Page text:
About a month ago, before the oral arguments in Obergefell v. Hodges, I profiled two amicus briefs that took competing views of the "original understanding" of the Fourteenth Amendment and how it applies to the question of same-sex marriage.
One of those briefs was filed by the Cato Institute and several high-profile conservative scholars who specialize in "originalist" legal theory. When the text of a law is silent on an issue or otherwise unclear, originalism is an approach to legal interpretation that tries to discern either what the writers of a law intended the law to do at the time it was passed, or what the words they used meant at that time.
Generally speaking, originalists tend to be a conservative lot. The authors of the Cato brief are no exception. Yet despite their ideological leanings, they actually argue in favor of same-sex marriage. As they see it, the original understanding of "equal protection," represented by the words of the Fourteenth Amendment, was a broad principle opposed to separating U.S. citizens into distinct and inferior castes. In their view, same-sex marriage bans relegate same-sex couples to second-tier status and are therefore unconstitutional.
This is all well and good, and in line with the majority of amicus briefs filed in Obergefell. But the conclusion of the Cato brief is noteworthy. The primary question in the case is whether the Fourteenth Amendment requires states to issue licenses to same-sex couples who seek to marry. To that question, the brief provides this answer:
"Of course" the Fourteenth Amendment doesn't require the states to issue licenses, they say. But since states do actually issue marriage licenses, the states cannot exclude same-sex couples. That's a sound equal protection argument.
But it does raise an interesting question. Can states get out of the marriage business altogether? Or, in other words, does the Fourteenth Amendment actually require states to issue civil marriage licenses at all? Is the Cato brief correct that it doesn't?
In an earlier post, I addressed the question of whether states should abandon civil marriage. I don't think they should. But from a Constitutional standpoint, would that even be an option at all?
The Fourteenth Amendment doesn't just command equal protection. It also commands due process, which means the government can't take your life, liberty, or property without (1) a really good reason to do so, and (2) a scheme to either allow you a chance to defend yourself or receive fair compensation for your loss. So if civil marriage is considered a liberty interest, then states can't deny it to anyone without a really good reason.
Is civil marriage a liberty interest? The Supreme Court has repeatedly said that it is. In 1888, the Court declared that marriage creates "the most important relation in life," and has "more to do with the morals and civilization of a people than any other institution." Maynard v. Hill, 125 U.S. 190, 205 (1888). Later, the Court said that legislation involving marital rights "involves one of the basic civil rights of man." Skinner v. Oklahoma, 316 U.S. 535 (1942).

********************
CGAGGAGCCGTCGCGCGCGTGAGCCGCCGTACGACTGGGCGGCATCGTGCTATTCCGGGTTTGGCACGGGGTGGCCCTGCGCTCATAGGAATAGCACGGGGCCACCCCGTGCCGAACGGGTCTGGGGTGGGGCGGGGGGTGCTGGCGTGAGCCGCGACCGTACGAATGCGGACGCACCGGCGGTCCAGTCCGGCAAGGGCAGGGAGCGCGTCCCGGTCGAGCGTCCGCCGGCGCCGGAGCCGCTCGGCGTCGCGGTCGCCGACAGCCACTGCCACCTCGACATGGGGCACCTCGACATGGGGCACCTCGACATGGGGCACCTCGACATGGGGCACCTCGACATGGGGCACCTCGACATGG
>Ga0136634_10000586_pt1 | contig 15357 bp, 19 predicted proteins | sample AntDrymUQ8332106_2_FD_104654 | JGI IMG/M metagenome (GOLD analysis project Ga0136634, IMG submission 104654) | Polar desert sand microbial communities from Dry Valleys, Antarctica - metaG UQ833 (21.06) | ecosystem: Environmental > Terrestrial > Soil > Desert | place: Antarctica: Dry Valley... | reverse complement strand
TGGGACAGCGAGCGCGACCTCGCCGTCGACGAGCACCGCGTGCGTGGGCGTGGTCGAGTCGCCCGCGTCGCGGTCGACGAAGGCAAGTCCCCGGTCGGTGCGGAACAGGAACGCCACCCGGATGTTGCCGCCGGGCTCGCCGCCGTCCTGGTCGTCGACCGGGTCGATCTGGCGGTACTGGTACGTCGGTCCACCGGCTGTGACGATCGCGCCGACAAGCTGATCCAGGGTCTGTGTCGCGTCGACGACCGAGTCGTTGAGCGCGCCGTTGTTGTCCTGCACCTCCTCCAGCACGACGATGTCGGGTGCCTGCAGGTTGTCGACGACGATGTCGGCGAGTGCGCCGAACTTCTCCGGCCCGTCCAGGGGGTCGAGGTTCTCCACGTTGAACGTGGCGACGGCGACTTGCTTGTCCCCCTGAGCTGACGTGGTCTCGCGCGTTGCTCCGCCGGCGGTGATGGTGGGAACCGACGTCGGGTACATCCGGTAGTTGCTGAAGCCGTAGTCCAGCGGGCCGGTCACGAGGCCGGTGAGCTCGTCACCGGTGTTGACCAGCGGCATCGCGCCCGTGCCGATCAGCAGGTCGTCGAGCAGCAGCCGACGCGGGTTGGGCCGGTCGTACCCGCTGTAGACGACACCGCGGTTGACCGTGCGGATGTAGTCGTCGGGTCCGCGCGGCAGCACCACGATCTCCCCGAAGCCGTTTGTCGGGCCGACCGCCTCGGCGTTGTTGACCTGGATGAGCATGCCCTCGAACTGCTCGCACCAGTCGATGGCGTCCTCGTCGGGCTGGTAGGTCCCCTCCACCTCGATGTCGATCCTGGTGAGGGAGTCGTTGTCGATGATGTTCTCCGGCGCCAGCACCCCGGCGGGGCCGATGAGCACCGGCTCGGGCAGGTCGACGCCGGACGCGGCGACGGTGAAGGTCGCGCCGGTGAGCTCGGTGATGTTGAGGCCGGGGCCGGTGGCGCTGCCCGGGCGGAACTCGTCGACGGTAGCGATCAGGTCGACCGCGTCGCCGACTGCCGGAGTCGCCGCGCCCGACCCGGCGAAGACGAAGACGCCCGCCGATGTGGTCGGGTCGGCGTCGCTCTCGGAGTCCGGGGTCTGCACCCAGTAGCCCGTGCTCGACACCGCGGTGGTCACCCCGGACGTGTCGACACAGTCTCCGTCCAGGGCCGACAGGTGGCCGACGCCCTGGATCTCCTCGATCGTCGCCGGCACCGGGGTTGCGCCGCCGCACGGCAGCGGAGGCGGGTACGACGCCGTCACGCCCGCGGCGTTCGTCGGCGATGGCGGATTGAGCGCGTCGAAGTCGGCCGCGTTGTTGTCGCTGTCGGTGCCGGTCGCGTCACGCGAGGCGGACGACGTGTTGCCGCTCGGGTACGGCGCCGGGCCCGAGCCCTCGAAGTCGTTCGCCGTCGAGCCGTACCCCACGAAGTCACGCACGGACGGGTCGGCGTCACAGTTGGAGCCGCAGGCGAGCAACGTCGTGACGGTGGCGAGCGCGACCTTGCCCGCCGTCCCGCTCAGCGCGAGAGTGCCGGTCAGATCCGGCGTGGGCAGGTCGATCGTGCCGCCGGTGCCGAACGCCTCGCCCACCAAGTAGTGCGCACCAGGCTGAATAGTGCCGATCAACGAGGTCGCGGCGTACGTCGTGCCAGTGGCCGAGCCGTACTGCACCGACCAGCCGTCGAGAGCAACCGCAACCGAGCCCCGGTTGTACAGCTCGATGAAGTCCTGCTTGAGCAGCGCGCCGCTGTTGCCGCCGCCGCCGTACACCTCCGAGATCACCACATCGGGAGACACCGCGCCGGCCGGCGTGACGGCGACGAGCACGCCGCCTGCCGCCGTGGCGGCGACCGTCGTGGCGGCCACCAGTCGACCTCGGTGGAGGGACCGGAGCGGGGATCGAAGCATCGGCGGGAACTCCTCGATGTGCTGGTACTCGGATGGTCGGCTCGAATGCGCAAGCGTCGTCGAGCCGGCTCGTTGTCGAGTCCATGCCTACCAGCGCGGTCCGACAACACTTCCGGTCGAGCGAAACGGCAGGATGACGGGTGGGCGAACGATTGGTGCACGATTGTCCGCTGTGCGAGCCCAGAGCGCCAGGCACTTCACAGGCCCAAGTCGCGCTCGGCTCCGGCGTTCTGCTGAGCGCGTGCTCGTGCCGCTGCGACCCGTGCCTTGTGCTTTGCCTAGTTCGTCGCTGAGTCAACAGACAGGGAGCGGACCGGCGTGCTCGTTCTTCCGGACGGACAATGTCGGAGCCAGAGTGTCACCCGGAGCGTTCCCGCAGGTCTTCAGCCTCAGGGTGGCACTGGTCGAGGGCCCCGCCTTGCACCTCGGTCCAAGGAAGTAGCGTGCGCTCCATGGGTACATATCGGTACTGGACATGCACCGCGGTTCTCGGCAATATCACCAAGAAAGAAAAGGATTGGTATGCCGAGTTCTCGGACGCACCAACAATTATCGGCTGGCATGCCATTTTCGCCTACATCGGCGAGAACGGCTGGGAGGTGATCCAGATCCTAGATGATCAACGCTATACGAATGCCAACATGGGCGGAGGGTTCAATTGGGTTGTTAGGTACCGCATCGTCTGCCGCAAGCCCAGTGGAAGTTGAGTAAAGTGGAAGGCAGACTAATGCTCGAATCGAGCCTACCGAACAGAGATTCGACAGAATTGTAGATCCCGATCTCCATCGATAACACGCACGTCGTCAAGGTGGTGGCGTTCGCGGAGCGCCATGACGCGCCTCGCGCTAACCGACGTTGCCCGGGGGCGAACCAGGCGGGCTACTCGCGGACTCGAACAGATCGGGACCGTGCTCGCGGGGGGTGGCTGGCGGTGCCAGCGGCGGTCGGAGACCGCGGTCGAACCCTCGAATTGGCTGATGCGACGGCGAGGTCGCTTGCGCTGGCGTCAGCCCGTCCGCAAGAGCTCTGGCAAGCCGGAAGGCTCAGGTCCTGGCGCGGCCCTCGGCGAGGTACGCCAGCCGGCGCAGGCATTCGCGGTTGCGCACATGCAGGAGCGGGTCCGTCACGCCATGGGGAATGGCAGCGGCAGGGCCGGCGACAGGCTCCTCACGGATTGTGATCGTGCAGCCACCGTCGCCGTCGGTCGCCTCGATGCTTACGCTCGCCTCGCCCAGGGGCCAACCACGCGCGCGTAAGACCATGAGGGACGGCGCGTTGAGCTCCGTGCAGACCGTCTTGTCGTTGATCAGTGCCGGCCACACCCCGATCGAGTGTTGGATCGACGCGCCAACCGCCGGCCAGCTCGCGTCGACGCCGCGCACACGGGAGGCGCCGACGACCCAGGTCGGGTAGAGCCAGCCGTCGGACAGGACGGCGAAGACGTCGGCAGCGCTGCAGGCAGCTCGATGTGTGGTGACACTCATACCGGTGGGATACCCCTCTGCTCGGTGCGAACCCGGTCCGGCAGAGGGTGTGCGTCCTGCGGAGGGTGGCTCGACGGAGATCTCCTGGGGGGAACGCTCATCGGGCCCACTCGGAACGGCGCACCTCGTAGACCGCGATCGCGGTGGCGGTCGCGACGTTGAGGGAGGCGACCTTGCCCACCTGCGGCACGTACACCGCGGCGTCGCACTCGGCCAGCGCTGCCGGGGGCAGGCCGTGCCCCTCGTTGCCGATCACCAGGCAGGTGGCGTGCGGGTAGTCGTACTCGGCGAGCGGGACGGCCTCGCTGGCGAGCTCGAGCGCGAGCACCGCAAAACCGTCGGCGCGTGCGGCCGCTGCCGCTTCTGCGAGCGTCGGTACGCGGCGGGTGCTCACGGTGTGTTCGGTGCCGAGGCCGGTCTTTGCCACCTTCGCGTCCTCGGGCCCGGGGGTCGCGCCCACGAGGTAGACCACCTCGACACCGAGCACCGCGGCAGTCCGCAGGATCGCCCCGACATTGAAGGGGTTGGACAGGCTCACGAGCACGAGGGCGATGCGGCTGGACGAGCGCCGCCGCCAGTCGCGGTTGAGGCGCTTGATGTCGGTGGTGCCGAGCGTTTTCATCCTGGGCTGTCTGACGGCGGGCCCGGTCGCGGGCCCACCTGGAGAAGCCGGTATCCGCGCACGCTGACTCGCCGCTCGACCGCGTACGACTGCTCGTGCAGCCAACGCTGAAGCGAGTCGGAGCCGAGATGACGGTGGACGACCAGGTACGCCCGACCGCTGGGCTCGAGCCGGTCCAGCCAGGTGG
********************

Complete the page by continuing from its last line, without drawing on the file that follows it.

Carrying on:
Most famously, the Court unanimously declared again in 1967 that marriage was a basic civil right that required due process protection. "The freedom to marry, or not marry...resides with the individual and cannot be infringed by the State." Loving v. Virginia, 388 U.S. 1, 12 (1967). Of course, Loving dealt specifically with marital restrictions based on the race of the partners, but the underlying principle was clear: civil marriage is a fundamental right that the states cannot easily trifle with.
And just in case you're not convinced, "it is clear that among the decisions that an individual may make without unjustified government interference are personal decisions 'relating to marriage.'" Carey v. Population Servs. Int'l, 431 U.S. 678, 684-685 (1977). "The right to marry is...implicit in the Fourteenth Amendment's Due Process Clause." Zablocki v. Redhail, 434 U.S. 374, 384 (1978)
If we take the Court at its word that marriage is a fundamental right, a liberty interest protected by due process, then the answer to our question seems clear. States cannot deny that right by refusing to issue civil marriage licenses to everybody.
But what about marriages that don't involve the state? Would the government really be infringing on the right to marry if it just abandoned licensing but didn't prevent people from getting married at church or in some other private setting? My sense is that yes, that would still be an infringement because marriage without state licensing wouldn't carry any actual weight. It wouldn't mean anything within the context of civil society. I discuss that more thoroughly in my previous post so won't elaborate here.
My reading of the Supreme Court's precedent on the question of marriage suggests to me that the Fourteenth Amendment does in fact require the states to issue marriage licenses in the first place, not just issue them equally if it elects to issue them at all. Though the Amendment is silent on marriage, the Supreme Court has not been. As a fundamental right, marriage may not be denied by the state. "Getting out of the marriage business" would be the ultimate denial.